One-third of production comes from two publicly-traded parent companies: Smith & Wesson (NASDAQ: SWBI), and Sturm, Ruger & Co. (NYSE: RGR)
Some of these players are especially dominant within certain types of firearms. For example:
- 58% of pistols were made by Smith & Wesson, Ruger, and SIG SAUER (2008–2018)
- 45% of rifles were made by Remington*, Ruger, and Smith & Wesson (2008–2018)
*In 2020, Remington filed for Chapter 11 bankruptcy protection, and its assets were divided and sold to various buyers. The Remington brand name is now owned by Vista Outdoor (NYSE: VSTO)
The Geography of Gun Manufacturing
Companies that manufacture guns hold a Type 07 license from the ATF. As of 2020, there are more than 16,000 Type 07 licensees across the United States.
Below is a state-level look at where the country’s licensees are located:
|State||Licenses (2000)||Licenses (2020)||Population||Licenses per 100,000 pop. (2020)|
These manufacturers are located all around the country, so these numbers are somewhat reflective of population. Unsurprisingly, large states like Texas and Florida have the most licensees.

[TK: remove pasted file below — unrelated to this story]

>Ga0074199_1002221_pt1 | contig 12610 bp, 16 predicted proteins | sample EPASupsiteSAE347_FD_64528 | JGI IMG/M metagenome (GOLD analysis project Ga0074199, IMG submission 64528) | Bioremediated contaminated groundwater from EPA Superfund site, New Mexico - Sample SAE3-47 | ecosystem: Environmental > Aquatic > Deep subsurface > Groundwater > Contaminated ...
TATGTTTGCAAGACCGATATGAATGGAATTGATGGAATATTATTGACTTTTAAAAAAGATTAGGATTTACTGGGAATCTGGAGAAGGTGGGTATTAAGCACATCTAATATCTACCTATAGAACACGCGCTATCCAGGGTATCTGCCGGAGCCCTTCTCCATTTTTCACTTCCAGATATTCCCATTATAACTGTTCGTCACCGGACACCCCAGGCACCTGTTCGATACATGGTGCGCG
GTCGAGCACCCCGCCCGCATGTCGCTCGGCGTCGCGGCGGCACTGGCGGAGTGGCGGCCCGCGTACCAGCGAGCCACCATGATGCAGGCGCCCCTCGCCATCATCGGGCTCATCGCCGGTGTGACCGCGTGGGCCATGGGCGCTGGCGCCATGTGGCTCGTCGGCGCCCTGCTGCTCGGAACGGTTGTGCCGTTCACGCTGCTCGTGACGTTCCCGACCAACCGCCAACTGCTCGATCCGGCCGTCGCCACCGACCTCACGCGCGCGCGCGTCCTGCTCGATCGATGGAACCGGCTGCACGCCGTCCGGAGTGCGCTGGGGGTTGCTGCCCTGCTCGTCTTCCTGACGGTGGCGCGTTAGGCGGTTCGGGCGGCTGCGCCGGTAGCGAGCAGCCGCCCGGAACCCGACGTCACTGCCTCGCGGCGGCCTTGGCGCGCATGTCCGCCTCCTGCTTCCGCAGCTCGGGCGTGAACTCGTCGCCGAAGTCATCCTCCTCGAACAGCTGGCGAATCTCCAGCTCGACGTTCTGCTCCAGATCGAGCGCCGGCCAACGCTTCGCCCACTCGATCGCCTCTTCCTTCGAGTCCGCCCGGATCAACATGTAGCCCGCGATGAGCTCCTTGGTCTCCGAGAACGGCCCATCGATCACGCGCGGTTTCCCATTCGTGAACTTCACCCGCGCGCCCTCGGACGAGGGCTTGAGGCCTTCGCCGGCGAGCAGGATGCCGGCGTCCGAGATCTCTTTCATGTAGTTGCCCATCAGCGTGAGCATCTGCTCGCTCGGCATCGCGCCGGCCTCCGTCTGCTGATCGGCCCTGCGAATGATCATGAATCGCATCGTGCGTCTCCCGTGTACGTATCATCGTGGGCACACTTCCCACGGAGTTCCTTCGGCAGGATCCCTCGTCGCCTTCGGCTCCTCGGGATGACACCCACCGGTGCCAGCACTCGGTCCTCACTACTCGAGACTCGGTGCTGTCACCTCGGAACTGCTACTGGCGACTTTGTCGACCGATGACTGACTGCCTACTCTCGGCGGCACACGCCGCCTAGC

Sorting by the number of licensees per 100,000 people offers a different point of view. By this measure, Wyoming, Montana, and Idaho come out on top.
If recent sales and production trends are any indication, these numbers may only continue to grow.
Just 20 Stocks Have Driven S&P 500 Returns So Far in 2023
From Apple to NVIDIA, megacap stocks are fueling S&P 500 returns. The majority of these firms are also investing heavily in AI.
Just 20 Stocks Have Driven Most of S&P 500 Returns
Just 20 firms—mainly AI-related stocks—are propping up the S&P 500 and driving it into positive territory, signaling growing risk in the market.
The above graphic from Truman Du shows which stocks are making up the vast majority of S&P 500 returns amid AI market euphoria and broader market headwinds.
Big Tech Stock Rally
Tech and AI stocks have soared as ChatGPT became a household name in 2023.
The below table shows data from last month, highlighting that just a small collection of companies drove most of the action on the U.S. benchmark index.
|Company Rank||Name||Contribution to S&P 500 Return||Average Weight|